Obama’s Stimulus Program And Deficit Spending: An Alternative Response To The Economic Crisis

December 25th, 2008 Comments off
The incoming Obama administration has yet to finalize the size of its economic stimulus package. Clearly, however, it will be of vast proportions. The numbers being speculated on keep inclining upwards, most recently in the $800 billion range. When it is put into effect after Barack Obama is inaugurated as America’s 44th president, it is likely to approach one trillion dollars, a sum equal to 20 % of the entire national debt of the United States only 8 years ago, when George W. Bush became the 43rd president. With the global economic crisis raging and financial markets imploding, most politicians and economists argue that only a gargantuan infusion of deficit dollars can stimulate the American economy to the point where the recession can be arrested. The question is, are the politicians and experts correct?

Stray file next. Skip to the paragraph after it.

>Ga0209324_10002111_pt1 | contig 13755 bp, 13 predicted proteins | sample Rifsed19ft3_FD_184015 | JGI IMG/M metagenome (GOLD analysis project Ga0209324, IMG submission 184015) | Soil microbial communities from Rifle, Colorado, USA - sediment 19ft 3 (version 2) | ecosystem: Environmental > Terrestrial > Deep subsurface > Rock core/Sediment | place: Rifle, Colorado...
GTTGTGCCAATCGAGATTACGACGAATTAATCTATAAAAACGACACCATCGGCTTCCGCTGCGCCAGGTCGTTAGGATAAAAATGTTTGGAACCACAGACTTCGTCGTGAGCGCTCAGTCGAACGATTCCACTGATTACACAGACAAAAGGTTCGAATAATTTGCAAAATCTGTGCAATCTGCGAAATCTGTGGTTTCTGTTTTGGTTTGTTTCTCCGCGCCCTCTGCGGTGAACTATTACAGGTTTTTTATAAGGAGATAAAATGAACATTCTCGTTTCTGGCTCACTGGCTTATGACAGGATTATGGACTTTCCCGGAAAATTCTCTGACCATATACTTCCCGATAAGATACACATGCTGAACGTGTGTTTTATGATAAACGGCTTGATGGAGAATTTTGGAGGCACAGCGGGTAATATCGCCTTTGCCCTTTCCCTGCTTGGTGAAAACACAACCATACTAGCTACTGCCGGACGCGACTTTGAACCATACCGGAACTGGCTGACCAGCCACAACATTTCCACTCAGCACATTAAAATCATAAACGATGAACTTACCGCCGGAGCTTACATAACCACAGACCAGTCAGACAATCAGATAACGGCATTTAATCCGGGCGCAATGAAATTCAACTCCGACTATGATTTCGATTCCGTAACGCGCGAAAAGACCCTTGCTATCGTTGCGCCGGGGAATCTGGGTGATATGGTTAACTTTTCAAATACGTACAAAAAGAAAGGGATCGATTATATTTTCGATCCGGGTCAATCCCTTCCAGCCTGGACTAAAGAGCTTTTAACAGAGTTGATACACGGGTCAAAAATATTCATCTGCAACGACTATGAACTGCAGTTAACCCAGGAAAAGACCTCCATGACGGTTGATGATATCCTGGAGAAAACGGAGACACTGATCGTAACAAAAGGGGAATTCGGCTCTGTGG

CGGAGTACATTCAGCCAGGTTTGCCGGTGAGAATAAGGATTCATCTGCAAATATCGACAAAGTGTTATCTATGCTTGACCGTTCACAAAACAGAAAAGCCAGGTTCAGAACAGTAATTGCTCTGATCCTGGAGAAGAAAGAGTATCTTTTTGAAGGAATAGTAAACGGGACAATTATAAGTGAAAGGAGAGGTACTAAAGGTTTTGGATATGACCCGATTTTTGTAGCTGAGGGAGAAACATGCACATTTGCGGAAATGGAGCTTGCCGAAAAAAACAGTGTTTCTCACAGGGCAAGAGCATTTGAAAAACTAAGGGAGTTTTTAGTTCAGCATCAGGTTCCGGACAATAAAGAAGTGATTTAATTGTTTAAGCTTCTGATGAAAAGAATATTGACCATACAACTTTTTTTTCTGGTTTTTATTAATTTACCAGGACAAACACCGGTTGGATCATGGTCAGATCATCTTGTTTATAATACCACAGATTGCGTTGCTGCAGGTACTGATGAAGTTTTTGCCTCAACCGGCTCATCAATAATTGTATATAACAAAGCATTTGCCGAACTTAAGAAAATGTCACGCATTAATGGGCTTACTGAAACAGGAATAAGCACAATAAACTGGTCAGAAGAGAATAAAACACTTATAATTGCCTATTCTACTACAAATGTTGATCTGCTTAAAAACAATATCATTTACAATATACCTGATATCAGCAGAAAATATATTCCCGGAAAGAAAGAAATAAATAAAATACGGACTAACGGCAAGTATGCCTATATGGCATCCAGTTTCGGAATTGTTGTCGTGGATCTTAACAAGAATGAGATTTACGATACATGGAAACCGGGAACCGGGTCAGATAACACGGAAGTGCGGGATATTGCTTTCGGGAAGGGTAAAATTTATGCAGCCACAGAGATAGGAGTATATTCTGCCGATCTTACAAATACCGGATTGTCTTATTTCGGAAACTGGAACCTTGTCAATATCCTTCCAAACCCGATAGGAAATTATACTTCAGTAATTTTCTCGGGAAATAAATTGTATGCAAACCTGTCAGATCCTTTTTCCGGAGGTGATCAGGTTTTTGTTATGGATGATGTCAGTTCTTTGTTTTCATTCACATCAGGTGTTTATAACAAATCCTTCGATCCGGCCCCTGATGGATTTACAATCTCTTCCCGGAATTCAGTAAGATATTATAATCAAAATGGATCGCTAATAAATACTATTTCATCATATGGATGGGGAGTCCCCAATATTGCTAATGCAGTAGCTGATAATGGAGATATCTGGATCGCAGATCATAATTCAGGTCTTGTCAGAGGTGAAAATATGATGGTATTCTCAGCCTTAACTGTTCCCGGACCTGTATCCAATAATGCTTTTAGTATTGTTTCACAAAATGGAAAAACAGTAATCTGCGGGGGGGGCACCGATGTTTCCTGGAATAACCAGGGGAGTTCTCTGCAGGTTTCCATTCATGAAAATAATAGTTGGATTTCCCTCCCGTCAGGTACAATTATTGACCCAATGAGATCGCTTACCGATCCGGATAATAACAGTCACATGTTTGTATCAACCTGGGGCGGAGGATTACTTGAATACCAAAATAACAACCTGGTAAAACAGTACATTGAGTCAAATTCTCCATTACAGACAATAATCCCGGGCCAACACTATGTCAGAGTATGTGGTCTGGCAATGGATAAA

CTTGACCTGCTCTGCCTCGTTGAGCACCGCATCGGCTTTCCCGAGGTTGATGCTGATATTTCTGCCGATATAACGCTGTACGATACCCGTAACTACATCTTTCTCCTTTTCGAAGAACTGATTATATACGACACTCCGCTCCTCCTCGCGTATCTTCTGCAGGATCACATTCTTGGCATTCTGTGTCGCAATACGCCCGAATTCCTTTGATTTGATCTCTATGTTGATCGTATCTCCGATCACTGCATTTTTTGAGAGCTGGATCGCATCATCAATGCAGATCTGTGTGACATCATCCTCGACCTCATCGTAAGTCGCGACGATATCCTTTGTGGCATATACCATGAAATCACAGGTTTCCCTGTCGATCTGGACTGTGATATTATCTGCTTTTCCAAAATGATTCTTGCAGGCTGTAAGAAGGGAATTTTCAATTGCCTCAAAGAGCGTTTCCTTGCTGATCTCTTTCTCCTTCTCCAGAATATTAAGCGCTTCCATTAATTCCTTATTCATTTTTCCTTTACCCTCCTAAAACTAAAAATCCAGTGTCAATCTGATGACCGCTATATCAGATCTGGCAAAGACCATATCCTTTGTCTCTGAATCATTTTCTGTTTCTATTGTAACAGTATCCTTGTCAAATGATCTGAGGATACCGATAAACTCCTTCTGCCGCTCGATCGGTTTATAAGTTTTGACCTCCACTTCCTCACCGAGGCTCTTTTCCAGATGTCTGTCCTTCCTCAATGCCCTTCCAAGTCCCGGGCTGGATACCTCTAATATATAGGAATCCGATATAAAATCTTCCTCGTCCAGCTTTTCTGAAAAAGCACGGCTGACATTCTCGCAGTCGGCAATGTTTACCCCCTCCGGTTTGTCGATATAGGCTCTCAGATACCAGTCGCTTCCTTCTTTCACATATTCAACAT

No doubt, the U.S. economy is undergoing its worst crisis since the Great Depression. Many experts point to the failure of the Hoover administration after the 1929 stock market crash to inject stimulus into the economy with deficit dollars as a significant contributing factor to the aggravation of the Great Depression. Other experts, acknowledging that the New Deal of President Franklin Roosevelt did not entirely eliminate the worst ravages of the Great Depression, claim that the decision by Roosevelt in 1937 to end the pump priming and restore fiscal balance in the Federal Budget initiated a severe recession following initial recovery after 1933.

The weakness with all these arguments is that those advocating them have tried to construct an economic rescue paradigm based on 1929 and its aftermath. While some parallels between the current Global Economic Crisis and Great Depression no doubt exist, every epoch in history, including economic crises, have their own unique reality. What may or may not have worked in the Roosevelt administration’s New Deal is not necessarily analogous to the prescription required for the current economic emergency confronting the United States.